6 Principles of Service Design to Help You Reach Your Customers
Posted by mariahayhow
Three months ago, in a group interview for a position at Distilled, Rob Ousbey asked, “If I were to do a Google search on “coffee” in Seattle at noon on a Saturday, what would it look like?” Still not sure I gave the best answer, but the rest of the interview must have gone well.
Another coffee quote that has been brewing in my mind (I’ll stop now) has to do with service design.
Marc Fontijn, co-founder of the Dutch service design agency 31Volts states, “When you have two coffee shops right next to each other, that each sell the exact same coffee at the exact same price. Service design is what makes you walk into the one and not the other.”
Good service design is a series of choreographed tangible and intangible brand experiences that lead users to differentiate and choose between products and services.
I’ve become increasingly interested in how to pinpoint what makes good service design and how it can enhance businesses and brands. The field is very well explained in This is Service Design Thinking‘s one-minute video below…
One major principle of service design is meeting users where they are, and what better place than the Internet? For the purposes of this audience and those you serve, let’s look at six ways in which service design can be applied to your work online.
Service design helps weave together experiences with brands, creating an ongoing brand relationship.
Take, for example, Lululemon’s “One More Time“campaign, which asks the heylululemon online community members to collectively decide which garments to bring back into production. Lululemon then relays the story of how and why the garment was made in “Sketchpad to Shelf.”
The multiple asks for user-participation in “One More Time” allows users to feel like part of the designer and merchant selection process, while the “SketchPad to Shelf” collateral allows users to experience even more of the creation process.
Bounce rate: Check out Michael King’s blog segment on user journey exercises. It offers insight into how users interact both on- and offline. Consider developing user journeys to create a more user-centric website design, inserting delightful moments throughout the users’ navigation.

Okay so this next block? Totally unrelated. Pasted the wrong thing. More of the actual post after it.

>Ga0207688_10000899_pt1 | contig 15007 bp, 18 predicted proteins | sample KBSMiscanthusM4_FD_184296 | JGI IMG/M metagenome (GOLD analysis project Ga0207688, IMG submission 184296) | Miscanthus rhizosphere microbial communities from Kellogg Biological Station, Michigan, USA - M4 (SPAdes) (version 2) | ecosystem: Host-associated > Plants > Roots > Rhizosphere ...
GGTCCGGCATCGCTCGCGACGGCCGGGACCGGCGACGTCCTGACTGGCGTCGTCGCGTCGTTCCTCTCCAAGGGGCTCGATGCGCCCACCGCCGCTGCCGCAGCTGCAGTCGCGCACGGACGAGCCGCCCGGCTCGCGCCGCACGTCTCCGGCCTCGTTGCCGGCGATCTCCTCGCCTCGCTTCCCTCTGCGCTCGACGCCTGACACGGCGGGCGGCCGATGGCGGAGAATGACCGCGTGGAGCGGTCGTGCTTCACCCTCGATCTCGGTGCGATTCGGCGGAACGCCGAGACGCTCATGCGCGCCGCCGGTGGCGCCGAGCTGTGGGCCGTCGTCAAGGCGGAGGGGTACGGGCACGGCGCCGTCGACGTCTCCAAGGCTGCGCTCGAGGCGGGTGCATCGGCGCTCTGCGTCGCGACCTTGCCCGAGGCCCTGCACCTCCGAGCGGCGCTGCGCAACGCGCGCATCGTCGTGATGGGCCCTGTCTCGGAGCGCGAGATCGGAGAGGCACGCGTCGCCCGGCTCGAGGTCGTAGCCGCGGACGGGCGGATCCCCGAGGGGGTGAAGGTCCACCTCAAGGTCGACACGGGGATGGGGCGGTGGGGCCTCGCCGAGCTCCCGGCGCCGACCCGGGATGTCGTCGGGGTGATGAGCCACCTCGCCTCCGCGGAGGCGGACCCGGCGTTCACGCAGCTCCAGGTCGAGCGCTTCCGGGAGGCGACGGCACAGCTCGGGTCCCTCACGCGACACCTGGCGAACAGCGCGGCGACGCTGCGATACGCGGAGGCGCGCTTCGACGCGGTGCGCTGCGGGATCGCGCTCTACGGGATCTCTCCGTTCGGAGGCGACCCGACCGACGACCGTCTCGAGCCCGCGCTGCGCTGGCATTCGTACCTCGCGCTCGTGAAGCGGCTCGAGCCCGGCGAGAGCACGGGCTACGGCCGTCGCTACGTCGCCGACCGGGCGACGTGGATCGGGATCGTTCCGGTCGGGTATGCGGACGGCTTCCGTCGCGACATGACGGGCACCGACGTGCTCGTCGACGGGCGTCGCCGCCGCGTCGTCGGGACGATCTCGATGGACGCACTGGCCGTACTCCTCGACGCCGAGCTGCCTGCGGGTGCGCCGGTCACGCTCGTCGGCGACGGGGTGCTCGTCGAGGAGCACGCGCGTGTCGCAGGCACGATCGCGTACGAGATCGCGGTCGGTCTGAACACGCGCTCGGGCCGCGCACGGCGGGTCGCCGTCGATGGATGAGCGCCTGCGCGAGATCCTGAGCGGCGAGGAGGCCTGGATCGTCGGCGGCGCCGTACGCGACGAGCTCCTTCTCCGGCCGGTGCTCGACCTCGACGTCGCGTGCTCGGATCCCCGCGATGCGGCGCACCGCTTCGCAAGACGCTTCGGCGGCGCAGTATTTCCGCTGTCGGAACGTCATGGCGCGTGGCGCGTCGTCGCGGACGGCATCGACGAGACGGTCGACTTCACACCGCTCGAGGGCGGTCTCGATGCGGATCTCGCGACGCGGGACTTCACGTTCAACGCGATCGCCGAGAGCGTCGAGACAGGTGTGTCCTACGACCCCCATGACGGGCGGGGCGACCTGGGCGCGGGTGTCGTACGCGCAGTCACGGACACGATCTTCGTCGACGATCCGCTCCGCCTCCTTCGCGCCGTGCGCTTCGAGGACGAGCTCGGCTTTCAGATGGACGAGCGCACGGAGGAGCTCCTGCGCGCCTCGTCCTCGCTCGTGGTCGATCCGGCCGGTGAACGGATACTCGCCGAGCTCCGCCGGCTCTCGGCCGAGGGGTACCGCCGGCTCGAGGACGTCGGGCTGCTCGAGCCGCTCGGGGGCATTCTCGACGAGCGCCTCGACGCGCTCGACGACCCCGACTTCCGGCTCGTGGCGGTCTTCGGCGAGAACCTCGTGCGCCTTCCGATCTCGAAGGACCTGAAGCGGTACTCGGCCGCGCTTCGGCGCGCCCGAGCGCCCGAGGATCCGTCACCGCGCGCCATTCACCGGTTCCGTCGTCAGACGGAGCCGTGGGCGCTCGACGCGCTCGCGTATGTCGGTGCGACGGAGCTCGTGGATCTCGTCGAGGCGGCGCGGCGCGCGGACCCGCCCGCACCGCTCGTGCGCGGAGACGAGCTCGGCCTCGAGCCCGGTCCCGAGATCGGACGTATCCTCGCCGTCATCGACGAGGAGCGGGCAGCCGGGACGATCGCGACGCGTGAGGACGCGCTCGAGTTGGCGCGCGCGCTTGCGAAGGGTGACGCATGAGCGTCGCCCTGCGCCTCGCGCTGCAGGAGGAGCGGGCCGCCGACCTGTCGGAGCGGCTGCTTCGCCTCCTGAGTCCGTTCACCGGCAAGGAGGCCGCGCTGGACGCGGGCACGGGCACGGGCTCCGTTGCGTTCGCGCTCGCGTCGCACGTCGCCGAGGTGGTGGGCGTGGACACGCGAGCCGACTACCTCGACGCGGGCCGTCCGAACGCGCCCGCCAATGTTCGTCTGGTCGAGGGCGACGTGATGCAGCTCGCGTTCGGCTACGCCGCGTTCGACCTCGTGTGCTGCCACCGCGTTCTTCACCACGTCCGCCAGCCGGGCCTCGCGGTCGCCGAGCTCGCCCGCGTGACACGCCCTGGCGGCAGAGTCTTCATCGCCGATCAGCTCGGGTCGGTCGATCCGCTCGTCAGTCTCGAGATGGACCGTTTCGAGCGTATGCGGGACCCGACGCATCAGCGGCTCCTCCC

Service design improves support system infrastructure while empowering all users.
Kiind, a “zero-waste gift campaign platform,” allows gift-givers the ability to send and track gift card usage. The service allows gift recipients to either use the gift certificate or donate the dollar amount to charity. The gift-giver is notified of how the recipients used the gift, so they can determine the best gifts to give in the future. The gift-giver is also not charged for any unclaimed gift cards.
Seamless operational design and close attention to user needs allows for all involved parties to have an experience worth their engagement or recommendation.
Conversion rate: Look no further than Paddy Moogan’s 18 Tools for CRO. Pinpoint which user testing tools and tactics can identify your users’ needs and predict their future behaviors.
The application of service design principles can expand business offerings, defend brand ethos, and re-affirm customer loyalty.
Look to the popular “Dumb Ways to Die” Internet video sensation, which supported a pledge campaign for rail safety and is now expanding into the plush toy market. The idea to push the adorably dead-defined creatures to plush came from fans of the viral video. While there were other offers for product monetization, Metro spokesperson Leah Waymark stated they “narrowed it to what we thought would be most important, and that’s the brand integrity […] Finding a way to engage with people in different ways and keep the conversation alive was foremost.”
The focus on maintaining the original piece’s brand integrity not only maintains consistency but prolongs the character(s) of the video in a meaningful way. Service design places a large emphasis on the user relationship, not just a single interaction.